Fisher Island Vaccination

Florida Governor Ron DeSantis shaded his eyes as a Navy helicopter unloaded pallets of COVID vaccines onto Fisher Island, the wealthiest neighborhood in the United States.

“That’s it! Keep ‘em coming!” he yelled over the rotor wash.

Replete in a bomber jacket and aviator glasses, the governor briefly stepped away from the helipad and onto an adjacent pier to explain why he prioritized Fisher Island’s residents over those in poorer neighborhoods.

“We have to protect the most vulnerable people in the state, and no one is more vulnerable than Fisher Islanders,” insisted DeSantis. “They make an average of $2.2 million a year. Can you imagine what would happen if they weren’t at full health? Practically anyone could beat them up, take the money right out of their weakened hands! Even a poor person!”

Surfable waves from a destroyer-sized yacht’s wake crashed against the seawall. The morning sun ricocheted off a metallic green ocean and directly into the eyes of a long line of governesses, butlers, and housekeepers that snaked toward the helipad to receive vaccine vials. I asked if they would also be inoculated, to which DeSantis laughed uproariously.

“The help?” he cried. “God no! They take the vaccines back to their masters’ live-in-home doctors, who then inoculate the residents. That reminds me…”

The governor turned to an aide.

“How much do these doctors make?”

“$550,000 a year,” came the reply.

“Ah, OK,” responded DeSantis gravely. “I guess they can get shots too.”

To date, half of Fisher Island’s residents have been vaccinated. By comparison, only 2% of Opa-Locka, a predominantly Black neighborhood with a 40% poverty rate, received vaccines. DeSantis rolled his eyes when confronted with these figures.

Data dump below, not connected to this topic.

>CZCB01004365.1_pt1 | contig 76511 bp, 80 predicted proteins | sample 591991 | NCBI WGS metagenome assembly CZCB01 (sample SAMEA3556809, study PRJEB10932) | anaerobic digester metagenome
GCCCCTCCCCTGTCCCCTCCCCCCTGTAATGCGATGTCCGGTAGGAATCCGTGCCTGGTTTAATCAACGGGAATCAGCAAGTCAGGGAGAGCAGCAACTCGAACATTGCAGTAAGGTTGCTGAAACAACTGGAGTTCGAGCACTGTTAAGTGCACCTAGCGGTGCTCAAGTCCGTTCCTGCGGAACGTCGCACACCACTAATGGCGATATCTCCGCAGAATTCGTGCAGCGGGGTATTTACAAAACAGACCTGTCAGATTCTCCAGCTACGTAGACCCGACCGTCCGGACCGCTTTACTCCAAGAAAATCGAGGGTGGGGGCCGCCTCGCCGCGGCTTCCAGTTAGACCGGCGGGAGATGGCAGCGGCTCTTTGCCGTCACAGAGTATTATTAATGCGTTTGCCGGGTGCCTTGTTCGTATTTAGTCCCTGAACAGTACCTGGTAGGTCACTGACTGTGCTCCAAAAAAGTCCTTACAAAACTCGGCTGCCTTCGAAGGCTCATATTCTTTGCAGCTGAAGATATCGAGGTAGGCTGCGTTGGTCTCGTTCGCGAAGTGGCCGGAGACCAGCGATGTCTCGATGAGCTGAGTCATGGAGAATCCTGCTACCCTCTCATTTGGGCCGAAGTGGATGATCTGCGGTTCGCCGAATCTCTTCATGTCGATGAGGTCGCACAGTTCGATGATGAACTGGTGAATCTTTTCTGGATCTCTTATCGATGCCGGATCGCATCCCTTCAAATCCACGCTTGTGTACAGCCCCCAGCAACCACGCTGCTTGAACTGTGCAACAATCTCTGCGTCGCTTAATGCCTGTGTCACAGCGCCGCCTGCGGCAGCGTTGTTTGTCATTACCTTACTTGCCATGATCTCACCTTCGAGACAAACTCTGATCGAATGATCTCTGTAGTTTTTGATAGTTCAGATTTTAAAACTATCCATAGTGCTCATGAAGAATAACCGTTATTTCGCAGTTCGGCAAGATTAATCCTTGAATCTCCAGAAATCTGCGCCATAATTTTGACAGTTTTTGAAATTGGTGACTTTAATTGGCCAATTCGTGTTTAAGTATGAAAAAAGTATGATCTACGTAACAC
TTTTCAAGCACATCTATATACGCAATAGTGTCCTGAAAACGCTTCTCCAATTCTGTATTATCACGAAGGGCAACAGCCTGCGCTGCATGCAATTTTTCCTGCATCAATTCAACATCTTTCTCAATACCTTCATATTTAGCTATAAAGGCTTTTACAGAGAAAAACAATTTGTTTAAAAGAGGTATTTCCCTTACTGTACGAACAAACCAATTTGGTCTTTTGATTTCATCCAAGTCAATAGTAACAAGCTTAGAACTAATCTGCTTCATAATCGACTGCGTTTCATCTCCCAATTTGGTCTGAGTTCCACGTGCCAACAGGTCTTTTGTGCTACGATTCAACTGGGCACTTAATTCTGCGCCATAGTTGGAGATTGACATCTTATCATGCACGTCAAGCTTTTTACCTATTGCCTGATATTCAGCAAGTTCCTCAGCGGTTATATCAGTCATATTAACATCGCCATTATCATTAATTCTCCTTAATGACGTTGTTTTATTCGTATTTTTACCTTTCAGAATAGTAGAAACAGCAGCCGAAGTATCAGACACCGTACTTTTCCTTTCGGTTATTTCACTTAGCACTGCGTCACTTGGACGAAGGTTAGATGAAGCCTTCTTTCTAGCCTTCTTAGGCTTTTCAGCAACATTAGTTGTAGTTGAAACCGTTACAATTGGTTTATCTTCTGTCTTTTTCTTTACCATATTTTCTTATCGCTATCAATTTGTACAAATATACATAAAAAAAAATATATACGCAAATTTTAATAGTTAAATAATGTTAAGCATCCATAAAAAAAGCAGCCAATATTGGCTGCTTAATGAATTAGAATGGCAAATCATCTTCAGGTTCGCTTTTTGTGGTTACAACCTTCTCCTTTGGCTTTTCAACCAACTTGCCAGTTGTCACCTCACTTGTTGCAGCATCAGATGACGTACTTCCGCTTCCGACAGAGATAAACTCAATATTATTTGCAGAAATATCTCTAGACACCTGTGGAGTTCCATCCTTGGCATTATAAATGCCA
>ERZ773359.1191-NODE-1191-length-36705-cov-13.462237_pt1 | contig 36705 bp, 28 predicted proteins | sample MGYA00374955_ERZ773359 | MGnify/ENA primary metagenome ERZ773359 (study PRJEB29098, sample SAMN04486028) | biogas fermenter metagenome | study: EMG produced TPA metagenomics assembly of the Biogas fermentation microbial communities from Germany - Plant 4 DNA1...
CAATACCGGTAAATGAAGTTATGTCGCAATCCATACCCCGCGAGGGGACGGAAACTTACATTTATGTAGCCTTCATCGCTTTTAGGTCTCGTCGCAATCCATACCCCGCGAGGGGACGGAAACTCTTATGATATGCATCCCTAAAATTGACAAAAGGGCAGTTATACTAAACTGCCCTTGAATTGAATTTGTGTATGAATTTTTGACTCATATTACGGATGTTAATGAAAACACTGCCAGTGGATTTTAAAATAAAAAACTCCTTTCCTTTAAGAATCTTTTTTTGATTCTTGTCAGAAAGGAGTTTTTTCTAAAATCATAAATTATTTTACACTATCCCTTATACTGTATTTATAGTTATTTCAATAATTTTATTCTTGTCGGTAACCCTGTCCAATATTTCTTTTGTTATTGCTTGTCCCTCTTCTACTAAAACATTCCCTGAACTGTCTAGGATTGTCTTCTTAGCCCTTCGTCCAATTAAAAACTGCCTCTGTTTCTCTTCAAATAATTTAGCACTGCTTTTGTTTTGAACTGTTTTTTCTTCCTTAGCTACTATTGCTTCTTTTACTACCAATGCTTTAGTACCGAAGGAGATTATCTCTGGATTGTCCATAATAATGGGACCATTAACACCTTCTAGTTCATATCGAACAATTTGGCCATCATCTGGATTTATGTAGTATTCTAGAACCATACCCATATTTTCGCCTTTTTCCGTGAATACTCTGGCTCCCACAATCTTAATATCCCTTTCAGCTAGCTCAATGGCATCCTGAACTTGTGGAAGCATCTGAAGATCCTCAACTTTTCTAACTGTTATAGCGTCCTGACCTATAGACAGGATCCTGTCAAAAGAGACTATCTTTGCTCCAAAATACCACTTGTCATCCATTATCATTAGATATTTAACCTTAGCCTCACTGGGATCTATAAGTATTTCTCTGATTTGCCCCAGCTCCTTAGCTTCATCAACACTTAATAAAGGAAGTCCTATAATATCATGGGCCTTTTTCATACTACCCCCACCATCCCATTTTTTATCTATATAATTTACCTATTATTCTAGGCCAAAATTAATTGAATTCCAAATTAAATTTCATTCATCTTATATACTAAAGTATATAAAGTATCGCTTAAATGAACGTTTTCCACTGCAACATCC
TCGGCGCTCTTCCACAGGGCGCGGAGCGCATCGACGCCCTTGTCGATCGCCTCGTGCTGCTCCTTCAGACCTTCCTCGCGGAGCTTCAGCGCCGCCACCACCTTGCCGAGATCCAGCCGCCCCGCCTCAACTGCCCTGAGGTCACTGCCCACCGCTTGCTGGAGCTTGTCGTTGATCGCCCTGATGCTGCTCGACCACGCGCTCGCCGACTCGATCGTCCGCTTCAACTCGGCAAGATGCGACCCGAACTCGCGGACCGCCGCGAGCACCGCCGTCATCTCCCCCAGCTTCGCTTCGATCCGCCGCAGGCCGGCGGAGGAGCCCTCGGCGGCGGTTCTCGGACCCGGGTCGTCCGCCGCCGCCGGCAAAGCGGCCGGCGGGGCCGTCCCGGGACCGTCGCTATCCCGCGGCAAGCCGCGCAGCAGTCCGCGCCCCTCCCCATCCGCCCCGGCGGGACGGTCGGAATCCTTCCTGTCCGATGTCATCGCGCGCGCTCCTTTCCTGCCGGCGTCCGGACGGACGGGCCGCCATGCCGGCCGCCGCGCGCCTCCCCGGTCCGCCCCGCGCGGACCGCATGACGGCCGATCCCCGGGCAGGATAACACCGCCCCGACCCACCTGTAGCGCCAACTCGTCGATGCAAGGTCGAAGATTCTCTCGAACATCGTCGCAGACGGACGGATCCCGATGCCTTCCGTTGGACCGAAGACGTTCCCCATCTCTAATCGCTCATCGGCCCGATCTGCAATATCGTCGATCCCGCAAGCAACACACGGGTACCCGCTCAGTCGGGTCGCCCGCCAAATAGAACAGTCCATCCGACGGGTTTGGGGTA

“It’s the free market!” he cried, all earnestness and exasperation. ”A rising storm surge lifts all mega-yachts, or something like that. Fisher Islanders get the vaccines and become immune to COVID. They transfer that immunity to their hedge fund managers, Bugatti dealers, and dominatrix madams. Then that trickles down to Whole Foods cashiers, Apple employees, and the rest of the unwashed masses. It’s science!”

I informed the governor that he was gravely mistaken about how vaccines worked, but he just narrowed his eyes and shoved me into the Atlantic.

If you like our stories, read the first free chapter of our book.

Andrew OtazoAndrew Otazo

'Miami Creation Myth' author Andrew Otazo has advised officials on Cuba policy, worked for the Mexican president, fired a tank, and ran with 30lbs of trash.

Check out the first free chapter of Andrew’s upcoming book here.


Enter your email to be the first to hear the latest updates on The Miami Creation Myth.

¡Gracias! Stay tuned for more.